Lots of other compelling reasons to enter the industry -- I have them written down somewhere -- but money really isn't one of them.
  8. Babs

    Babs Member

    I would not recommend this profession to a high school student I cared about.
  9. mustangj17

    mustangj17 Active Member

    As someone who graduated from college a year ago, I wish someone would have told me not to go into this profession. And even though its the only thing I've wanted to do with my life, that doesn't matter, when you are broke and don't have many job options.
  10. Jay Sherman

    Jay Sherman Member

    The good: if you're a journalist, you (typically) are a good writer. Therefore you're valuable to other companies out of the journalism industry if you decide it isn't for you. I figured since sports is my passion and writing comes easily to me, this would be a cakewalk of a career. However, since I had to stay at home by myself for the 4th of July because I have to cover a high school baseball game tonight, I'm a little frustrated that I didn't choose a M-F 9-5 cubicle job.

    If I don't get on a major college beat within the next five years, I'll probably consider doing something else. Marketing, maybe.
  11. WriteThinking

    WriteThinking Well-Known Member

    In general, the pay in journalism is not that good. There are exceptions, depending on the size/status of the area and paper, and how far up the food chain you are in terms of job title/status while there.

    But, for all those at major metros who make what seems like plenty of money, be aware that there are some people in those same places who may not make nearly so much. In fact, they may make surprisingly little, and not much more than those at any other smaller or lesser paper.

    This can happen if you get "slotted," as we call it, into what, officially, is a lower classification than somebody else (even though you do much of the same work), and then you may be stuck on a certain "track" without realizing it because, you know, you're not supposed to ask/talk to other colleagues about their positions/titles/salaries, etc.

    Doesn't happen all the time, but just want to show that getting to a major metro doesn't necessarily mean you've made it, financially, or will always be making great money.

    What Cadet and sportschick said? Listen to them, and balance it with what NOYK said.

    It's quite possible to work hard -- to even become known for your work ethic and versatility and your willingness to go anywhere/do anything (see Scott Carter on the Tampa thread) -- and to be a great reporter with vision, news judgment and an enterprising, aggressive nature that combines nicely with good writing talent and a desire to continually grow and always give your best -- and still, unfortunately, not get to where you'd really like to be, either financially, or career-wise.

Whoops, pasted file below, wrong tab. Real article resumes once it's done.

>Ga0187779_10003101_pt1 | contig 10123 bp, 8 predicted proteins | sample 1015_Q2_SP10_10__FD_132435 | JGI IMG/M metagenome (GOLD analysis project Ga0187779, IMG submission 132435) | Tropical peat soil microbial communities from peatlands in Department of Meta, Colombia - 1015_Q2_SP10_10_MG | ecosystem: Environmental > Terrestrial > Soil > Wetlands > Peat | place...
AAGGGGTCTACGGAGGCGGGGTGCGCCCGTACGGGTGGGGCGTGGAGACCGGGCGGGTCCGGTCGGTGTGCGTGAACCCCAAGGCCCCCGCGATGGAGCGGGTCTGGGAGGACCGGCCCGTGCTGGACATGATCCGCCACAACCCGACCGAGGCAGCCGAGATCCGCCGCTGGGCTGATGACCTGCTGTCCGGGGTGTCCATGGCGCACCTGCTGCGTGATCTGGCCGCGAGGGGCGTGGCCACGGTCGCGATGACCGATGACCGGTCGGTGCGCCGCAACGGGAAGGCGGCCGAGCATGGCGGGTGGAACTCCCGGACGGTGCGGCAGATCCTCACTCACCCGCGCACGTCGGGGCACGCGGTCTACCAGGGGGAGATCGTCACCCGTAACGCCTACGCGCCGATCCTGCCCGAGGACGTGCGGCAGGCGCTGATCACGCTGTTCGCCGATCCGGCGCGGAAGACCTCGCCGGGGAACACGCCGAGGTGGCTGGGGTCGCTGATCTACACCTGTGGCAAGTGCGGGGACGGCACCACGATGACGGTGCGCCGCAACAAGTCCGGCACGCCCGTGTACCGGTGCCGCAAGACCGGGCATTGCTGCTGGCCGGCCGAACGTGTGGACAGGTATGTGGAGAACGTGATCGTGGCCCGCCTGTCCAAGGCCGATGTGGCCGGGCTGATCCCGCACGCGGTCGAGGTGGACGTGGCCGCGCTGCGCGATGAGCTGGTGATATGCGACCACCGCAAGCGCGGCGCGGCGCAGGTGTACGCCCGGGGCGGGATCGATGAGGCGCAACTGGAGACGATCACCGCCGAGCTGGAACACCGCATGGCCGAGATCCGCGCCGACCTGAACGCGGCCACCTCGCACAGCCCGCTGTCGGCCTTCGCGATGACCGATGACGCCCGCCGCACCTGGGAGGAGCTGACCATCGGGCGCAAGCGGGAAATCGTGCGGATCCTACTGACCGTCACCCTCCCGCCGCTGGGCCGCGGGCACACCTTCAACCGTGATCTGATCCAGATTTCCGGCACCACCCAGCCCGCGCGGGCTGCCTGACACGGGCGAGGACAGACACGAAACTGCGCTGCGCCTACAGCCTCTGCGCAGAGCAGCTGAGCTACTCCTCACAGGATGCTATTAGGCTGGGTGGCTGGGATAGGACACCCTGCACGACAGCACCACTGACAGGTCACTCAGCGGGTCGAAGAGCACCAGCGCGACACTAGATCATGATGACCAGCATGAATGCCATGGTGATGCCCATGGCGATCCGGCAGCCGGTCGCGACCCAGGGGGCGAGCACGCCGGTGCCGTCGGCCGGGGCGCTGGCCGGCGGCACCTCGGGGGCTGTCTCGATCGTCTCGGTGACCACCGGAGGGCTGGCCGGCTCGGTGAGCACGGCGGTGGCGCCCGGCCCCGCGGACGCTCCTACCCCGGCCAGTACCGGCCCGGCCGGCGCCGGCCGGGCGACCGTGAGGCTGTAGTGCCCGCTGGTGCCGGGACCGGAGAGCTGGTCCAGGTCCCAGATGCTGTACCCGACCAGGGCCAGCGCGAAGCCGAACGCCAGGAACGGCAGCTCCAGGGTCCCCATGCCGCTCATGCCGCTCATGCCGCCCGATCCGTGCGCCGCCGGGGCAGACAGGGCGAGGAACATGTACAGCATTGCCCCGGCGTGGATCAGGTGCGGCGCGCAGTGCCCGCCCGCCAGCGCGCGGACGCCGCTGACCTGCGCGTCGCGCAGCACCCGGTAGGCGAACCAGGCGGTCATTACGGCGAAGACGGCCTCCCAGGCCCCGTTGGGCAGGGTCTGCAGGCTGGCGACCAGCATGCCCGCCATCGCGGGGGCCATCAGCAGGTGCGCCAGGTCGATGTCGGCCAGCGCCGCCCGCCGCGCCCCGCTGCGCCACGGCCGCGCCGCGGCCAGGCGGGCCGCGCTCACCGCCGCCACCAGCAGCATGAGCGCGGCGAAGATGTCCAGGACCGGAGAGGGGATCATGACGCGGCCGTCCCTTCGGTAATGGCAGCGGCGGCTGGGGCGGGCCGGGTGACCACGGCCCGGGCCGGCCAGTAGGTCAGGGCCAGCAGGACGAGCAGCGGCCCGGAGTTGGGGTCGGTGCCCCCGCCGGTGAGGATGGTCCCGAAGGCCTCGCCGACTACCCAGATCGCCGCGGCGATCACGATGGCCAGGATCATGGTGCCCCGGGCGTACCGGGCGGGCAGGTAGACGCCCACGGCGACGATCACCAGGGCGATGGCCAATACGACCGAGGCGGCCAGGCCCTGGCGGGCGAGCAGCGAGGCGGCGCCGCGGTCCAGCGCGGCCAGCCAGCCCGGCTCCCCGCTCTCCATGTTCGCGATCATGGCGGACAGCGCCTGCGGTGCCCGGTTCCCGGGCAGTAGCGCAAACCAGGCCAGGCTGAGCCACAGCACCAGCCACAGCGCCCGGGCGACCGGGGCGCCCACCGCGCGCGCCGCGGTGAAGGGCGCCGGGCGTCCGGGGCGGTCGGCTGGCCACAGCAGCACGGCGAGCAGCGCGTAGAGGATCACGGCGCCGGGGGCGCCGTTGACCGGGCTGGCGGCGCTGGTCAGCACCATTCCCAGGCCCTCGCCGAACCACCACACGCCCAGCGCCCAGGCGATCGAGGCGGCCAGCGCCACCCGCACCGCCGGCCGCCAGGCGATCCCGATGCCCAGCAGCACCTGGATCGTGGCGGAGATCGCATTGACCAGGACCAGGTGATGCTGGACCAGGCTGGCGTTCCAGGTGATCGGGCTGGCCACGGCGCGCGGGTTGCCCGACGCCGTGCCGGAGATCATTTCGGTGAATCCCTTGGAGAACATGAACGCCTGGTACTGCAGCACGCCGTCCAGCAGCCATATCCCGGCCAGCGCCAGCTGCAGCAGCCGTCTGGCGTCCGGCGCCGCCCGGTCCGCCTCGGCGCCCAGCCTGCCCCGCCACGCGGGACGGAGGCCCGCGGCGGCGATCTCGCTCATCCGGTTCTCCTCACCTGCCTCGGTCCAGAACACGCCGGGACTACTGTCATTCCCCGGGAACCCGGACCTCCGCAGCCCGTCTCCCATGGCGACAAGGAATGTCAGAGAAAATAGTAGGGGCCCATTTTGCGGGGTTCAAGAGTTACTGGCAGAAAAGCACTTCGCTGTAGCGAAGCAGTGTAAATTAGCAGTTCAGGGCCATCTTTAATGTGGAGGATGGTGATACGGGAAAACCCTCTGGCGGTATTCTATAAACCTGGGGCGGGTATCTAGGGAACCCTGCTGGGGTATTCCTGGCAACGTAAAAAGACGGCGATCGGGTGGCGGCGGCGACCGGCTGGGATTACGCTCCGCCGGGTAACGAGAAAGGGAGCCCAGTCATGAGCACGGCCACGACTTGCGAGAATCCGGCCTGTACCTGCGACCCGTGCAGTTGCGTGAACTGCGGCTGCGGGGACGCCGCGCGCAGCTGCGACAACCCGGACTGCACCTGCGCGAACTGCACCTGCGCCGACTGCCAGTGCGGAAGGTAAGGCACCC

Try this on for a little perspective: My sister, who has no degree and works in a small-town hair salon -- no celebrity clients there, as far as I know -- makes about 75 percent more a year in her job as a stylist than I ever have in close to 15 years in the business. I made $40,000 last year for the first time, and I've graduated college and have been at a major metro.

    I wouldn't tell anyone not to go into journalism if they love it and that's what they want to do because I'm among those who believe that the format of dissemination is changing, not the need for that to happen. I'm also still somewhat hopeful that, eventually, we'll either get a new business model figured out, or else, get back to concentrating on basics, distributed electronically, of course, and will realize again that good, strong stories with lots of reporting depth -- you know, what we used to do -- is what we really need.

    But I would tell anyone who asked about the field to go in with their eyes wide open, and with the realization that there are, and probably will be, many fewer journalists needed, or wanted by those hiring, to do such work in the future.

    Therefore, they may, indeed, be in need of even more luck than ever if they are to achieve all of their goals, or reach the top echelon of the industry pay scale or food chain.
  12. Hank_Scorpio

    Hank_Scorpio Active Member

    When you start asking about journalism and your very first question is about money/pay/salary, then this profession probably isn't for you.

    And NOYK, for every story like yours, there are at least five that struggle financially.